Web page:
Rants, Raves and Reviews: His Greatness - a little theatrical gem

Rants, Raves and Reviews: His Greatness - a little theatrical gem

His Greatness by Daniel MacIvor
Directed by Linda Moore
Granville Island Stage
Arts Club Theatre Company
October 11 - November 10, 2007

Vancouver, BC: "People don't die at the end of his plays. They go on living. That's the tragedy."

And that tragedy is at the heart of Daniel MacIvor's insightful new play. In a "snapshot" inspired by the visit of Tennessee Williams to Vancouver shortly before his death in 1983, MacIvor shows us a man terrified that the talent that made him a great Playwright has deserted him. He clings to the hope, however faint, that his writing still has the "it" that the critics and audiences love because the reality is that he has to go on living though he is, to paraphrase another great playwright, "sans inspiration, sans love, sans everything."

Set in a suite of a Vancouver hotel, the play takes place on the opening night and following morning of a "new" play by The Playwright (Allan Gray). Addicted to alcohol and drugs, he is kept functional by his one time lover and Muse, The Assistant, played by David Marr.  The dynamic of the relationship between Playwright and Assistant changes when the  Young Man or pretty boy (Charles Gallant), hired by the Assistant  to be the Playwright's escort to the opening night of the play, contrives to be kept on in the employ of The Playwright.  

Under Linda Moore's skillful direction, all three actors touched an empathetic chord within me as I watched them tangled within the individual traps they had made of their lives.  Gray conveyed warring emotions of despair and hope as the Playwright drank and drugged himself into a stupor. Marr's portrayal of the obsessively organized and tidy Assistant was as perfect as the matching corners of his meticulously folded towels.  And watching the Young Man, who rejected advice to "get a trade" because he already had  one - one could see the dreariness of his future when the assets of his present trade, youth and beauty, were gone.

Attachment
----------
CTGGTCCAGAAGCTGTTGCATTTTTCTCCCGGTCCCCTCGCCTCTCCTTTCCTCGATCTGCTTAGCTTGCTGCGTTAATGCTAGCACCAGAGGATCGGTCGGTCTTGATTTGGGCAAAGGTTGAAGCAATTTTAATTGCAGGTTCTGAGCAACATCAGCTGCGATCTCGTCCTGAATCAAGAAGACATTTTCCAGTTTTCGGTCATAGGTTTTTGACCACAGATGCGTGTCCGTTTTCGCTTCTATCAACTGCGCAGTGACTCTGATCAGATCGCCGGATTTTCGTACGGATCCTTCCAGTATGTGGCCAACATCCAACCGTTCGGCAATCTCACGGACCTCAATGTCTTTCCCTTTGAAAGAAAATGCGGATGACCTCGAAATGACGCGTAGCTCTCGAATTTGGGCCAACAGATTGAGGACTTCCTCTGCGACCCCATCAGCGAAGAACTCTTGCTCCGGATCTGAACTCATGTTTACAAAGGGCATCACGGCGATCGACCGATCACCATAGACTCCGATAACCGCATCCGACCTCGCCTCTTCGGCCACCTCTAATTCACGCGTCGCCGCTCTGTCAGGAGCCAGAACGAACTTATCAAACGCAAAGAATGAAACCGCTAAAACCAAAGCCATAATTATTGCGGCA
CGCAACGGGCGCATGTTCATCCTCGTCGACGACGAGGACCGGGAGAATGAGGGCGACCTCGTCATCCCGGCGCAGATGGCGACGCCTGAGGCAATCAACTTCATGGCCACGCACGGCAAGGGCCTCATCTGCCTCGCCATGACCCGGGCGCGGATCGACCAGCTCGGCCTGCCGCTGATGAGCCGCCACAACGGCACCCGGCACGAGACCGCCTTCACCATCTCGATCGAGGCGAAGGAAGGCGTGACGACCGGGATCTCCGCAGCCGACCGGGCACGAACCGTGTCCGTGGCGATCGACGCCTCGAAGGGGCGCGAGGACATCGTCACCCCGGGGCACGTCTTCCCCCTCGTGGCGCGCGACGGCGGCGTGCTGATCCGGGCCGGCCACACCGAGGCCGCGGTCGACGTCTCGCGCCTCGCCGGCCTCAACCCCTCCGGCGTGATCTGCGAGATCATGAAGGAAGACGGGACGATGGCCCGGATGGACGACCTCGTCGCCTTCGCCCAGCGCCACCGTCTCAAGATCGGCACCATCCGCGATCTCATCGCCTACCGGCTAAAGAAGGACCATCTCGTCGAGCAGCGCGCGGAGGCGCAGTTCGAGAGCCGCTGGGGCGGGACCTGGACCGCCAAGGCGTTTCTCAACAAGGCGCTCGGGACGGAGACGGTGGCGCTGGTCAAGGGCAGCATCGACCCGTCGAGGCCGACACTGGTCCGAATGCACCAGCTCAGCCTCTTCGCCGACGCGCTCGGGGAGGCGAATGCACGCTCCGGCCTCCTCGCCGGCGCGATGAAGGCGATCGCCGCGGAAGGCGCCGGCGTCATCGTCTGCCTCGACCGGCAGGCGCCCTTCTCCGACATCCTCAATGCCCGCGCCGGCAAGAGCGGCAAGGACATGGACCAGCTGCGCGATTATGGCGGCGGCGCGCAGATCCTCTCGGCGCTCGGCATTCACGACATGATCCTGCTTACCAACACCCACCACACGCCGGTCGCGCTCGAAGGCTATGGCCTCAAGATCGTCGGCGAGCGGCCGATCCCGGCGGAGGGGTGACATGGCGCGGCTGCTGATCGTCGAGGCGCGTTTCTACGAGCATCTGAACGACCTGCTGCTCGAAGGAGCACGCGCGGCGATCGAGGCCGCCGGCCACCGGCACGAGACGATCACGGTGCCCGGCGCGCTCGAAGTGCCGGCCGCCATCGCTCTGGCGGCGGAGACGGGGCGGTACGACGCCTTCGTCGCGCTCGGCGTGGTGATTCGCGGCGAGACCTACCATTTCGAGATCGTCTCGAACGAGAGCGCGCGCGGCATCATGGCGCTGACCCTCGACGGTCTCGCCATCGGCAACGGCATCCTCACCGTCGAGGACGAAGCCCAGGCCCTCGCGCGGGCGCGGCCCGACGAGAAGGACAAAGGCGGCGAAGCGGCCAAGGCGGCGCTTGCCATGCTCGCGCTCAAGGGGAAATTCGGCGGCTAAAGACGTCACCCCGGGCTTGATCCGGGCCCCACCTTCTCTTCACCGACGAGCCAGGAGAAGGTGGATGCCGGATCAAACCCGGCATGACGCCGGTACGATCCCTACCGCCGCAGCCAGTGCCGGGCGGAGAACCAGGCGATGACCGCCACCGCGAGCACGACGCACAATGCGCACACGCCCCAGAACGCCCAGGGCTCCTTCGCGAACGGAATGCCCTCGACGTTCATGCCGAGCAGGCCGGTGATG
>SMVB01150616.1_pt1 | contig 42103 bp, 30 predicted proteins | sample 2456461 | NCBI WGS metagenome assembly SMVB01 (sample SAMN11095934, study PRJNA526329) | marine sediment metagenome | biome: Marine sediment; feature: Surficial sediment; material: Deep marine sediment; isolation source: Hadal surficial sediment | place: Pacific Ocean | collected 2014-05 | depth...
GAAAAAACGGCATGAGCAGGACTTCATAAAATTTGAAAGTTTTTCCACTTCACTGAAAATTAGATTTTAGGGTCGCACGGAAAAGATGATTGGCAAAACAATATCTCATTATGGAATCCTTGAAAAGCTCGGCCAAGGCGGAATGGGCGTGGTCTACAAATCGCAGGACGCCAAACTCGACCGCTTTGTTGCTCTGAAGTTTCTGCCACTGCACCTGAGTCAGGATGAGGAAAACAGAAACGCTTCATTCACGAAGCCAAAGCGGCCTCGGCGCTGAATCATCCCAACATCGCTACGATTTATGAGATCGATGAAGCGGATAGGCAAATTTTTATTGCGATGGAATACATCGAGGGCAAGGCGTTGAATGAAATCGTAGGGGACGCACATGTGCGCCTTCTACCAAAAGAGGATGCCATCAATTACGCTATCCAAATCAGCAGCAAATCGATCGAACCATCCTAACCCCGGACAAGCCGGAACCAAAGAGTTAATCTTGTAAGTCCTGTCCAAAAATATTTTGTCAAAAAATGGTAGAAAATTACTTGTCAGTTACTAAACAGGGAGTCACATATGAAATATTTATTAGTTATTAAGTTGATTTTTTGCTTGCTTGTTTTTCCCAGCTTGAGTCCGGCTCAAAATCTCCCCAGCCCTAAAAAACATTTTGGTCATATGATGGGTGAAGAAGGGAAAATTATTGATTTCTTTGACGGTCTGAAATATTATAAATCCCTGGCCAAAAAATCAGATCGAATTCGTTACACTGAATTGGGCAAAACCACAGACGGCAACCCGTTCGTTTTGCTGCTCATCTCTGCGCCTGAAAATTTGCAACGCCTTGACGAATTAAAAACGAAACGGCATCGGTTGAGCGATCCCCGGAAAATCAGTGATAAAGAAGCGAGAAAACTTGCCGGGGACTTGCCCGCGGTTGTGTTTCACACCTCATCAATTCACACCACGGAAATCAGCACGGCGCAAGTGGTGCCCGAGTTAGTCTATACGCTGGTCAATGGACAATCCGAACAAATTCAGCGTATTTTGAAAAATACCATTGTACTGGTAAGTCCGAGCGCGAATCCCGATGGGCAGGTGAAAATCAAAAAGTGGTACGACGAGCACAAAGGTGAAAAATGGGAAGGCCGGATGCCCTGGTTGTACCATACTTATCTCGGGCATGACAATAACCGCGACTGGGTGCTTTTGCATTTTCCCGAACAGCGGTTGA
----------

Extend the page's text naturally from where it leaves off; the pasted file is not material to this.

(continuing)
Being of a "certain age," I found myself musing a lot about the theme of this play - the loss of "greatness."  It is often stated that in both science and the arts, most major contributions are made when one is in the third and fourth decades of life. In a fascinating study that appeared in a psychology journal, the researcher showed that for male scientists, jazz musicians, painters and authors, the mean peak age of productivity is 34 years, and most major contributions are made in a decade around that age (Kanazawa 2003).  So that begs the question: what do all these "greatnesses" do for the remaining decades of their lives?  Fortunately most don't take the route that Williams did, of drugs and alcohol but does their work just continue to slip until they finally admit to themselves "enough is enough?"

And then there are the rest of us- no greatness but just work that we love and are good at, and just keep doing till we decide it's enough. In both situations, so much of ourselves is invested in our work. We come to define ourselves by what we do and it's pretty hard to give up part of our identity. That's why some people struggle so with retirement. I belong to the "been there, done that and it's time to move on" retirement school of thought. I guess The Assistant would agree with me even if The Playwright would not.

Anyway unlike his Playwright, MacIvor remains at the top of his game. Although the play is much more a portrait than a plot driven story, the characters are engaging, the play multilayered and the result  is a little theatrical gem.